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Month: April 2010

Librarian looks up a real “solution”

A friend of mine runs the library at a small university near me, and she hears pitches all the time for neat technology. I suppose she doesn’t hear much about BI, just library stuff, but let’s not get hung up on the details.

To keep her priorities straight, she keeps a “ruthless focus” on the library’s real needs. She keeps Maslow’s hierarchy of needs in mind, the theory that people satisfy needs in order, from basic needs like breathing all the way up to “self actualization.”

She tells about one upstate New York librarian she heard about back when libraries were first urged to go online.

A consultant went to visit a small library — one of those Barbie Dream libraries that are hot in the summer, cold in the winter, and staffed so minimally that the library worker covering the single desk will excuse herself to change the toilet paper and greet the UPS delivery person.

So the consultant explained to the library director that the online catalog could do this, and it could do that, and it would have all these marvelous functions, and the library would be so much farther ahead, etc. etc.

And the practical old librarian who had been quietly listening tilted her head and replied, “I’d still rather have a flush toilet.”

I hear so much about “solutions” that I think are probably not solutions at all. So I found K.G’s excellent post refreshing. See what you think.

A “Bart” just wants protection from the “Marges” and “Homers”

One of the pleas in Mark Madsen’s fascinating keynote at the TDWI conference in Las Vegas was to let the “Barts” work. The Barts are, of course, the Bart Simpsons among us, the sometimes nerdy rebels who actually come up with interesting analyses and other useful things.

When the lights went up, a “Bart” was right nearby me at the big round table. Though he “loved” Mark’s salute to his work, consultant Rick Paul wanted more.

As a Bart, he works with a lot of “Marges” and “Homers.” In Mark’s model, the Homers are the everyday business intelligence consumers, about 80 percent of most work groups. The Marges are about 18 percent, and they actually think a little. The last 2 percent are the Barts, the ones who analyze and invent — and who’re limited by the BI systems built for Marge and Homer.

The more painful obstacle facing many Barts, says Rick, isn’t about any technology.

He tells how his team started with three people, all data architects, all smart. “We could do anything,” he recalls. Now the team has 120 members, many of them Homers. They’re of the 80 percent who consume but don’t invent or even think very much. “They’ll fake inability,” he says, “to tempt or coerce the three innovators to do their work. They say, ‘Oh, you’re so good at this. It’ll just take you a few minutes to do this.'” It really does take only a few minutes, but “it’s not thinking work.”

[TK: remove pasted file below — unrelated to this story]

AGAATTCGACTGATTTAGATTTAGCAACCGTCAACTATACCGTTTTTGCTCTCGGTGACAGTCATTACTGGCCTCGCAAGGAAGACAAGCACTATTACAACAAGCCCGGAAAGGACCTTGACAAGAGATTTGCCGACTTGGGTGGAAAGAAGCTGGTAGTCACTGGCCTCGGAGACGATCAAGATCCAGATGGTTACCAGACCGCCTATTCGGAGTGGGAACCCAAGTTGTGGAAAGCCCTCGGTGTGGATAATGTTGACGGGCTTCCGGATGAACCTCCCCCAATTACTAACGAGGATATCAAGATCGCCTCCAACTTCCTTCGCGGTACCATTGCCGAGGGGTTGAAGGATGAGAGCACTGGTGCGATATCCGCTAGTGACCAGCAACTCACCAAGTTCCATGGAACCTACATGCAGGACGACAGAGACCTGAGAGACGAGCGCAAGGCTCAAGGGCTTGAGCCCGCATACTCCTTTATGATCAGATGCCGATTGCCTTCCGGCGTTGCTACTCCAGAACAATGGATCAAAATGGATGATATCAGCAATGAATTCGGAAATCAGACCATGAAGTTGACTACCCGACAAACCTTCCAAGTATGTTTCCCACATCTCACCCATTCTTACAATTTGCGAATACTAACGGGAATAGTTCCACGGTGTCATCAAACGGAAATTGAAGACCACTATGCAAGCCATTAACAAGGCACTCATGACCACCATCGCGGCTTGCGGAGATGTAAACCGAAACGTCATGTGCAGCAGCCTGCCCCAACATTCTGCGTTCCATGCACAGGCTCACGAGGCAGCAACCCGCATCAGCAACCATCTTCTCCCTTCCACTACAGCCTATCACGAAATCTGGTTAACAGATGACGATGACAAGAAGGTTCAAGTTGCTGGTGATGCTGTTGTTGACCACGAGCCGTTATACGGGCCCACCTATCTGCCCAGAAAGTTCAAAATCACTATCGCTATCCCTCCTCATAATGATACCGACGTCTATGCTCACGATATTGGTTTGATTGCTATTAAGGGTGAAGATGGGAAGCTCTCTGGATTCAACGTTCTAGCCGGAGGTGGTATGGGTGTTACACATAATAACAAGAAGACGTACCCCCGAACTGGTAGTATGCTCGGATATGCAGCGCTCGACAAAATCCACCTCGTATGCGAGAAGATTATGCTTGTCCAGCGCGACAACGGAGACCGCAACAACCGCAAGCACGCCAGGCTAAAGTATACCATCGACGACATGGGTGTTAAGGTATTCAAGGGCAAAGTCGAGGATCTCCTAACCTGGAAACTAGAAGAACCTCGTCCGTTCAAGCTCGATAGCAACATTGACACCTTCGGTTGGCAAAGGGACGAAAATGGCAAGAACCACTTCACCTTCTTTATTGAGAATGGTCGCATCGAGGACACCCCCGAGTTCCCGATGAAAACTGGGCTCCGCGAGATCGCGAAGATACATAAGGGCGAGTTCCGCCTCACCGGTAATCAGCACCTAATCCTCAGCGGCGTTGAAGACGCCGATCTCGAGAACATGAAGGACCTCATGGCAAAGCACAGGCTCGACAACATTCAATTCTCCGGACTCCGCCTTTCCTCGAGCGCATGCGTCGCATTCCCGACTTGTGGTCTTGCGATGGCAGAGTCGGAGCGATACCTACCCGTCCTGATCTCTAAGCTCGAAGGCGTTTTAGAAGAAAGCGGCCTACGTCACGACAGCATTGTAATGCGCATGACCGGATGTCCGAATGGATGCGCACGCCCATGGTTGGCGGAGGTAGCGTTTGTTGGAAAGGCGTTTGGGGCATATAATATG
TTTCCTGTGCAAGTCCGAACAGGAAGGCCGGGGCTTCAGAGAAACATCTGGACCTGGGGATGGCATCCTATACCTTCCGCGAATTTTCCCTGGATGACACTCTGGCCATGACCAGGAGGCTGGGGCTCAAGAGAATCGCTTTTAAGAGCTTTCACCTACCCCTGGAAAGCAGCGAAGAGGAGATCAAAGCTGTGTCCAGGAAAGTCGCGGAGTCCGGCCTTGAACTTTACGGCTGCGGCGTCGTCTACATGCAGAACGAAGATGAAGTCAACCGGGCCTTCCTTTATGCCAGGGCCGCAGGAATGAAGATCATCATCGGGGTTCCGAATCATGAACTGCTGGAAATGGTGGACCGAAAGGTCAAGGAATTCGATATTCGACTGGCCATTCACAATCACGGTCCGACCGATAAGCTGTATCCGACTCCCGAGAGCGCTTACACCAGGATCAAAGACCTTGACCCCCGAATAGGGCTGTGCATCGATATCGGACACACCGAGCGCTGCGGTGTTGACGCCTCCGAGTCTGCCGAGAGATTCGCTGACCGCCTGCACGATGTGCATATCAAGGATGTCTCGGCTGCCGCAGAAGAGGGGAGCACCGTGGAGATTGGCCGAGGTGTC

“I’m lazy,” he says, “but when I don’t want to do something, I figure out how to automate it.”

Rick says he’s still trying to figure out how this situation can be resolved. He mentions isolation, but he also thinks of encouraging the 80 Percenters to have some vision for their own careers. They should have some way to “add intelligence to their own work on a daily basis. They should be actively engaged with their work.”

Smaller teams might also work, he says. In a team of 120, it’s easy enough to do nothing for weeks at a time. It’s much harder in a team of, say, seven members.

“The innovators have to be positioned to influence the company,” he says, “but not be abused.”

Failure to communicate with the Boomers

Why do creative data analysts meet resistance? I’ve written about them before: many are young, they’re smart, and their credentials might still be slim. But they’re still a value to their employers, no matter who knows it yet.

At least some of it’s about Boomers vs. the up-and-comers. One corporate communications consultant I talked to, Liz Guthridge at Connect ConsultingGroup, has seen all this in action.

“Boomers are still interested in experts,” she says, “people with loads of experience and loads of credentials.”

Liz tells of one client, a Syracuse University alum, who hired a young guy as CIO. The newly hired young man was “impressive,” Liz recalls. Among other attributes, he had done a double major in college of public relations and information technology. This was his first job out of school.

The client, she says, kept belittling his knowledge — even though he was, Liz says, “really solid.” The problem was in the way the new CIO communicated with the boss.

Liz has advice for younger people with important things to tell their Boomer bosses. The first three points:

1. Think of the exchange from the senior person’s point of view. Since boomers love experts, always provide proof points. And not from Twitter but from boomer-recognized sources like the Harvard Business Review.

2. Network from the bottom up. Find out who the senior person listens to and talk to them. No explicit appeals, just talk.

3. Use the senior’s preferred communication channel. The woman who hired the CIO liked to schedule phone calls, not email or text.

The young CIO, she tells me, is still on the job, though he’s cut back his hours.